An article detailing the marketing of Neurontin recently published in the New England Journal of Medicine (NEJM) sheds new light on the tactics used by drug makers to increase sales of their products. In the case of Neurontin, these methods were uncovered because they were being used to illegally promote off-label uses of the drug. However, the authors of the NEJM article contend that the same questionable tactics are regularly used to promote approved of uses of drugs.
Neurontin was approved by the U.S. Food & Drug Administration (FDA) in 1983 to treat partial complex seizures. The drug quickly became a blockbuster, and by 2004, sales reached $3 billion per year. Neurontin was made by Parke-Davis, a division of Warner-Lambert, which was acquired by Pfizer in 2000.
In 2004, Warner-Lambert pled guilty and agreed to pay $430 million to resolve charges that it had illegally promoted the off-label use of Neurontin. The charges stemmed from a federal whistleblower lawsuit that had claimed Neurontin marketing was promoting off-label uses, including the treatment of pain and bipolar disorder. While doctors are free to use approved drugs in anyway they see fit, promoting off-label uses (those not yet approved by the FDA) is illegal.
According to the NEJM, the case that prompted Warner-Lambert’s guilty plea made a treasure trove of corporate documents public. They revealed that the Neurontin marketing strategy had two prongs. The first included the promotion of the drug among high prescribing physicians, as well as the cultivation of so-called “thought leaders” – highly-regarded physicians and researchers whose opinions can influence other doctors.
This strategy involved recruiting physicians to talk up the off-label uses of Neurontin to their peers, something known as “peer-to-peer” selling. The NEJM article also says that academic leaders were plied with educational and research grants, as well as lucrative speaking opportunities, to encourage them to promote Neurontin. Many were also invited to be part of “advisory boards” or paid as “consultants” so the drug maker could “cultivate relationships with them and deliver a ‘hard hitting message about Neurontin'”.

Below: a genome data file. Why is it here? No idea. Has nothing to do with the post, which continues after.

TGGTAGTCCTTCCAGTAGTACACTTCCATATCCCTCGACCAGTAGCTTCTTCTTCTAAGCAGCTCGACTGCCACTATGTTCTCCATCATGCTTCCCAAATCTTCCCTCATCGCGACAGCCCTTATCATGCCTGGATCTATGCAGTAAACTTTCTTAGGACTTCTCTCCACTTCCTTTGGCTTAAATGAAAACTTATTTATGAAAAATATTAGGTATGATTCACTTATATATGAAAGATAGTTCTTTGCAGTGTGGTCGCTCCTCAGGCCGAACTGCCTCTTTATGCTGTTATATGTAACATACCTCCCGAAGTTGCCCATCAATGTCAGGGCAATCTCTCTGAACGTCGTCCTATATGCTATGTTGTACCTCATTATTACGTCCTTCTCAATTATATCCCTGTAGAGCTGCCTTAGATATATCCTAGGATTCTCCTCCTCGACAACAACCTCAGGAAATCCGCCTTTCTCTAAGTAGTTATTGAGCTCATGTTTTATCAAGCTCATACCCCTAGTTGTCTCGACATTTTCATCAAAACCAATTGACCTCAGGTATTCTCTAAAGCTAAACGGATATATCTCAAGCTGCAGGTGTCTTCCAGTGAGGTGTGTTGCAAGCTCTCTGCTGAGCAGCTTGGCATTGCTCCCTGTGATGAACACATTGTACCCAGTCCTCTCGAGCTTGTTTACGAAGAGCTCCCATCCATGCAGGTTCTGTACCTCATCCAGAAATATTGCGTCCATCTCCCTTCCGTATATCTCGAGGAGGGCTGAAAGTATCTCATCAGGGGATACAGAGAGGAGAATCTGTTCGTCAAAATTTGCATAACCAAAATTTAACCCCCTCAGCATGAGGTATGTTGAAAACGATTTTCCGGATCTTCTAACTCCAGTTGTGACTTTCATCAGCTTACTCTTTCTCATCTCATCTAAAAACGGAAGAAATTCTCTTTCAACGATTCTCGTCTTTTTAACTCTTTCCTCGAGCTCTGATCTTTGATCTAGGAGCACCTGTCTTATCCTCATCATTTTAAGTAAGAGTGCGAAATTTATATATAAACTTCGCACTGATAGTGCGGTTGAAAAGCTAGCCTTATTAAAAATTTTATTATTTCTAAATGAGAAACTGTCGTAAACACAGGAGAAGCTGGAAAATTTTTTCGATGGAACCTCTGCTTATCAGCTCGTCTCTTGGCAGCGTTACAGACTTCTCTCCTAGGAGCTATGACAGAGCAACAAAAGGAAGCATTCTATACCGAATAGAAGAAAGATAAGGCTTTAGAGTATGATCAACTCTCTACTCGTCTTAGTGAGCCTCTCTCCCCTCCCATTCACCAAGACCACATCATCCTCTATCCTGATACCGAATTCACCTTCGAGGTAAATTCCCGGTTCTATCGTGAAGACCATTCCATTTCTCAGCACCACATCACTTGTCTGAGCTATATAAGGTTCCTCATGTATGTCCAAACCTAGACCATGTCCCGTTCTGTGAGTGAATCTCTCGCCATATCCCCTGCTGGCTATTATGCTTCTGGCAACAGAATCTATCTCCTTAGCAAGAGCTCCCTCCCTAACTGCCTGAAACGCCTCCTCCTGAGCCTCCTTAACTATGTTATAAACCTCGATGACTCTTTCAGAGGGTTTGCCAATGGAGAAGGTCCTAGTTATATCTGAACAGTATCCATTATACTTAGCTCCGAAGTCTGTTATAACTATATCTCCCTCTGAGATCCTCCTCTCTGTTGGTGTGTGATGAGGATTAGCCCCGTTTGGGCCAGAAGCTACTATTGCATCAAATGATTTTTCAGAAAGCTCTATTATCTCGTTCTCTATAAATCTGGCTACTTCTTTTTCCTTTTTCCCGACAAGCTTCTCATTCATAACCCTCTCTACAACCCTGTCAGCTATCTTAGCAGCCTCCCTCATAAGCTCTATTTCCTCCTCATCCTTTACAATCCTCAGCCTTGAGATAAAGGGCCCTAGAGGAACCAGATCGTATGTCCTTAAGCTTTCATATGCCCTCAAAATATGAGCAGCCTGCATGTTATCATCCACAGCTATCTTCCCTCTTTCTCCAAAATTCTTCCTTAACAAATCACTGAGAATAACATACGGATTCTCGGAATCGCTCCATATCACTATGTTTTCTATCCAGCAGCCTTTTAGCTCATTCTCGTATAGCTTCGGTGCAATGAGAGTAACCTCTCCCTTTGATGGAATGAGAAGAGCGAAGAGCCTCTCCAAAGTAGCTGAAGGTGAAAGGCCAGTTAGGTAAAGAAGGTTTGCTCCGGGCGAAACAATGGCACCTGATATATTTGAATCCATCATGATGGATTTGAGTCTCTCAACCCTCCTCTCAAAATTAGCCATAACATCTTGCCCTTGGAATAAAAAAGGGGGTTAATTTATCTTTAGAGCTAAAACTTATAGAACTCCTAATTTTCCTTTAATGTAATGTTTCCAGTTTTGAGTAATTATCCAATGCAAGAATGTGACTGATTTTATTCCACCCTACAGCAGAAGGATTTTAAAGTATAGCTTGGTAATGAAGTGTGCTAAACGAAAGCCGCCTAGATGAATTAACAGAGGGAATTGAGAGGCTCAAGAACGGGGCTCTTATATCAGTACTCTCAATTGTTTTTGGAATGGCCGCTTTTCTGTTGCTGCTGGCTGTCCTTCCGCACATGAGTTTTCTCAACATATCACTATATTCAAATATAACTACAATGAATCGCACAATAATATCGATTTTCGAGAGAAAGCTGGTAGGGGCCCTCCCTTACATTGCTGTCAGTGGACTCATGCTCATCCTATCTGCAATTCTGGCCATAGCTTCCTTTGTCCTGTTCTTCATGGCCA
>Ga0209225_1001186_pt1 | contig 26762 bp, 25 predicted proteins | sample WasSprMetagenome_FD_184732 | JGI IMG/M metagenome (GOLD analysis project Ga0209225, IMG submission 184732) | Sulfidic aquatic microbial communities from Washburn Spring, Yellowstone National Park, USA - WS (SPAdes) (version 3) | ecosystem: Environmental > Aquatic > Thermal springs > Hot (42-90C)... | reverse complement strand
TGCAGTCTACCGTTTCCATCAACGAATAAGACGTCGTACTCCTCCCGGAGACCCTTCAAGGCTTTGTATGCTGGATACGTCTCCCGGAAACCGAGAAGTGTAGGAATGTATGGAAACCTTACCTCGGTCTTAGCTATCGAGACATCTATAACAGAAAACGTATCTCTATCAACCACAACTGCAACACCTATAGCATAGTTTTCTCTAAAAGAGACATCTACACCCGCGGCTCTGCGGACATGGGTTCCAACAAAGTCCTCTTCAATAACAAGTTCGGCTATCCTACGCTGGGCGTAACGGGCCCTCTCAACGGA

The drug maker also produced or funded education, publications and research that promoted Neurontin, but whose promotional intent was disguised, the NEJM said. For instance Parke-Davis formed speakers bureaus that used “strong Neurontin advocates” to promote the drug. For-profit medical-education companies were given grants to produce “educational” programs to tout off-label use of Neurontin. These same types of companies were also paid to produce articles – under the names of authors chosen by Parke-Davis – that were designed to achieve promotional goals. Research was also designed and commissioned to promote Neurontin, the NEJM said.
The most disturbing aspect of the Neurontin marketing saga is the number of people and institutions needed to pull it off. According to the NEJM, the strategy required the complicity of highly regarded hospitals, universities, researchers and doctors. Even the FDA failed to intervene until the true scope of the promotional program was made public by the whistleblower lawsuit. Until then, the NEJM says, the tactics used to market Neurontin were seen by these individuals and institutions as “business as usual”.
While the activities used to promote off-label use of Neurontin may seem shocking, they are hardly unusual. As the NEJM article points out, they only came to light in this case because they were being used to illegally promote non-approved uses of the drug. Similar strategies are often used to promote the approved uses of drugs, but because this marketing is legal, the public never knows.